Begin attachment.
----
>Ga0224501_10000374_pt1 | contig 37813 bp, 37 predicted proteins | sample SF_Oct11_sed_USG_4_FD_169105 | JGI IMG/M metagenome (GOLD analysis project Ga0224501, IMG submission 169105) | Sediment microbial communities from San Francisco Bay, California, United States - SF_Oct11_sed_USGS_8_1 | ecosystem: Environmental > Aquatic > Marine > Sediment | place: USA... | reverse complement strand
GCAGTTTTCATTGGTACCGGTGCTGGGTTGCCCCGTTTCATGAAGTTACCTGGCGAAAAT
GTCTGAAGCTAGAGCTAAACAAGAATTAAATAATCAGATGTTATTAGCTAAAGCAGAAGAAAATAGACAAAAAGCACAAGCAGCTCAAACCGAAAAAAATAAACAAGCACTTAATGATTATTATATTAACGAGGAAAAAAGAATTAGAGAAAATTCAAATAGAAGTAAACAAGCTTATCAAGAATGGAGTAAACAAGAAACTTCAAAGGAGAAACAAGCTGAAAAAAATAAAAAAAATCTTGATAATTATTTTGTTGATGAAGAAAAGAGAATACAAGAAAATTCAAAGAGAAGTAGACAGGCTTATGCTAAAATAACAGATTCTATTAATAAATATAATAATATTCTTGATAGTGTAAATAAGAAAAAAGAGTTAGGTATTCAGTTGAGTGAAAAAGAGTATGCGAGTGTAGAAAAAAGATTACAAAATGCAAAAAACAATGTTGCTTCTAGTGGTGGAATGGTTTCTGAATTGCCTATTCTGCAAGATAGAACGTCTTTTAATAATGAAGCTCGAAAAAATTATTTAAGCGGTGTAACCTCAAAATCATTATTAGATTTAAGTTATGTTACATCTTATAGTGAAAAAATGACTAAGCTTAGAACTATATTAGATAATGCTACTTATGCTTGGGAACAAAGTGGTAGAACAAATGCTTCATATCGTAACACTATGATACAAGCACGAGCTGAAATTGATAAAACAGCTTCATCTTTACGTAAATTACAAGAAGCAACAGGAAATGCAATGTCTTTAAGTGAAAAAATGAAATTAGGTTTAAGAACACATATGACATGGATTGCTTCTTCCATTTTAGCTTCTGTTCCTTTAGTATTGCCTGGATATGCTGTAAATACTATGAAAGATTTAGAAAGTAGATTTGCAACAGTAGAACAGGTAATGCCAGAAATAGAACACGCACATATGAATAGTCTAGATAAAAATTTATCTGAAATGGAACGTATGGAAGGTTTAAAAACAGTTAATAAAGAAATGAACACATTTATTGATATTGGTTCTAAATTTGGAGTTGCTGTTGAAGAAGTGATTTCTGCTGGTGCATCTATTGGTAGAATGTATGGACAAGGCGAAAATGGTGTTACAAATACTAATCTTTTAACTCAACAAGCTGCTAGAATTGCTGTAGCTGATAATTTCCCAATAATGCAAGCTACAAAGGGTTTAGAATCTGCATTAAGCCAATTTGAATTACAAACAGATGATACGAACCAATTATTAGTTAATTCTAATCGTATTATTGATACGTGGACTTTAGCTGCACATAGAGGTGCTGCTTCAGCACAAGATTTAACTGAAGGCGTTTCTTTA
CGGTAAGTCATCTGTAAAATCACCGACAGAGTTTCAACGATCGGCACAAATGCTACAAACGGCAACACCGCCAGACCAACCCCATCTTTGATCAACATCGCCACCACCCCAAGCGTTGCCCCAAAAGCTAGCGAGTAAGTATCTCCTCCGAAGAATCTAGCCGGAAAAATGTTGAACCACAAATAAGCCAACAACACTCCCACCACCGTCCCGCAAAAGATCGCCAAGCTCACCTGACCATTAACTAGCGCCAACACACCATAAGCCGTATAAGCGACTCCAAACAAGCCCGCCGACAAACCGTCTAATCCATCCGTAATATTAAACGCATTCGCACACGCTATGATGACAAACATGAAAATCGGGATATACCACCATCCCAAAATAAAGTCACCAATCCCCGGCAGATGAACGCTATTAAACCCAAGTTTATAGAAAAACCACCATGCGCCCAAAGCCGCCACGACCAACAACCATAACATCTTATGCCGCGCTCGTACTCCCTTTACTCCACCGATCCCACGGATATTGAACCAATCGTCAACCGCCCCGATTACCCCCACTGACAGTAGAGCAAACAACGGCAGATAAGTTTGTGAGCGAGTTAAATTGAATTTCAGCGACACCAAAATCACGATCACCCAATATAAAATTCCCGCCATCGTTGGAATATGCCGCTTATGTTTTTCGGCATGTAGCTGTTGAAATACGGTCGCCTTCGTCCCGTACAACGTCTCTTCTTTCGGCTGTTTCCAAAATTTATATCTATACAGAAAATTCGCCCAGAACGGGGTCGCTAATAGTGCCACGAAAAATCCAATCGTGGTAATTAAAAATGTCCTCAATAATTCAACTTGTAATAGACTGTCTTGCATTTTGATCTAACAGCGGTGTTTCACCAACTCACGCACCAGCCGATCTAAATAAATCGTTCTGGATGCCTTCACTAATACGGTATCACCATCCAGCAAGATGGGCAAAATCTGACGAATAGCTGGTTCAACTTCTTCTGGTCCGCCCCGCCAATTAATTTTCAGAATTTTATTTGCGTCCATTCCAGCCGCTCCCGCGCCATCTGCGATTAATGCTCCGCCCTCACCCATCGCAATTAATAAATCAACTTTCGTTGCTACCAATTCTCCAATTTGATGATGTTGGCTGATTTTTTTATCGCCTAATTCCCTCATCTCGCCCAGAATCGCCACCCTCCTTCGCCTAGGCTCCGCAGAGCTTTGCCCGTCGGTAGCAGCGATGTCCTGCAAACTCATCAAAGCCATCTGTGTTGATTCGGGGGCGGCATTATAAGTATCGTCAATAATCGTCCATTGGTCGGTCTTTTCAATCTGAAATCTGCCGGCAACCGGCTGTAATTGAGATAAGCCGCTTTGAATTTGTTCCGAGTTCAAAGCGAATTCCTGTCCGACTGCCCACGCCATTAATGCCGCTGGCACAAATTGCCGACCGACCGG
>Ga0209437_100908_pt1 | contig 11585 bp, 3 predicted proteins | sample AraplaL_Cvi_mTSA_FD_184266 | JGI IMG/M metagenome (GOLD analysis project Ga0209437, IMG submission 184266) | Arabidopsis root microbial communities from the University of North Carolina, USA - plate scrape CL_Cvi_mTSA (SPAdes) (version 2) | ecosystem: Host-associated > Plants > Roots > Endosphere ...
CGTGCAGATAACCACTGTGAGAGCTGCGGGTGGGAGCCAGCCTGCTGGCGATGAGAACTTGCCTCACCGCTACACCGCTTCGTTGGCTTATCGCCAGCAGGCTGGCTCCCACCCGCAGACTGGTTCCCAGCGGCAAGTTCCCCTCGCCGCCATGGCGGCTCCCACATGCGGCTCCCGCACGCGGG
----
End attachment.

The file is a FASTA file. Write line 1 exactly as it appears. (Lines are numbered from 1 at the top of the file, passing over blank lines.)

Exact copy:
>Ga0224501_10000374_pt1 | contig 37813 bp, 37 predicted proteins | sample SF_Oct11_sed_USG_4_FD_169105 | JGI IMG/M metagenome (GOLD analysis project Ga0224501, IMG submission 169105) | Sediment microbial communities from San Francisco Bay, California, United States - SF_Oct11_sed_USGS_8_1 | ecosystem: Environmental > Aquatic > Marine > Sediment | place: USA... | reverse complement strand